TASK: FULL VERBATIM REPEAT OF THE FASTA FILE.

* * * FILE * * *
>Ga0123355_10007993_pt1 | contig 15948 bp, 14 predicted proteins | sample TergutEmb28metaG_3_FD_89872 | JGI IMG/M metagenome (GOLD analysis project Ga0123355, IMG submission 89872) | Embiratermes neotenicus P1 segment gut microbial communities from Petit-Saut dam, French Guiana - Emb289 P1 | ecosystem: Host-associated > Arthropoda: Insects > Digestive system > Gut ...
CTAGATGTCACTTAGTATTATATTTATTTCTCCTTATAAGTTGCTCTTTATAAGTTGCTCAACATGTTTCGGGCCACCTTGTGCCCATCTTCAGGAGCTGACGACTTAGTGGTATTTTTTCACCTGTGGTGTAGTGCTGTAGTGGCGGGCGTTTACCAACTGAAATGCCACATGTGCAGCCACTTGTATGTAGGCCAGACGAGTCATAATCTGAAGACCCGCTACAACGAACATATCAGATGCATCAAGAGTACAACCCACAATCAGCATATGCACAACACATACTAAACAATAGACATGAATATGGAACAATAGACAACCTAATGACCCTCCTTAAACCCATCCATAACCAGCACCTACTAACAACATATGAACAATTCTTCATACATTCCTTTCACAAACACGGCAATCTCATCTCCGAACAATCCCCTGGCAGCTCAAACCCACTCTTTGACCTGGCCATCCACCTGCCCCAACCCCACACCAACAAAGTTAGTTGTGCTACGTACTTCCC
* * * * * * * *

>Ga0123355_10007993_pt1 | contig 15948 bp, 14 predicted proteins | sample TergutEmb28metaG_3_FD_89872 | JGI IMG/M metagenome (GOLD analysis project Ga0123355, IMG submission 89872) | Embiratermes neotenicus P1 segment gut microbial communities from Petit-Saut dam, French Guiana - Emb289 P1 | ecosystem: Host-associated > Arthropoda: Insects > Digestive system > Gut ...
CTAGATGTCACTTAGTATTATATTTATTTCTCCTTATAAGTTGCTCTTTATAAGTTGCTCAACATGTTTCGGGCCACCTTGTGCCCATCTTCAGGAGCTGACGACTTAGTGGTATTTTTTCACCTGTGGTGTAGTGCTGTAGTGGCGGGCGTTTACCAACTGAAATGCCACATGTGCAGCCACTTGTATGTAGGCCAGACGAGTCATAATCTGAAGACCCGCTACAACGAACATATCAGATGCATCAAGAGTACAACCCACAATCAGCATATGCACAACACATACTAAACAATAGACATGAATATGGAACAATAGACAACCTAATGACCCTCCTTAAACCCATCCATAACCAGCACCTACTAACAACATATGAACAATTCTTCATACATTCCTTTCACAAACACGGCAATCTCATCTCCGAACAATCCCCTGGCAGCTCAAACCCACTCTTTGACCTGGCCATCCACCTGCCCCAACCCCACACCAACAAAGTTAGTTGTGCTACGTACTTCCC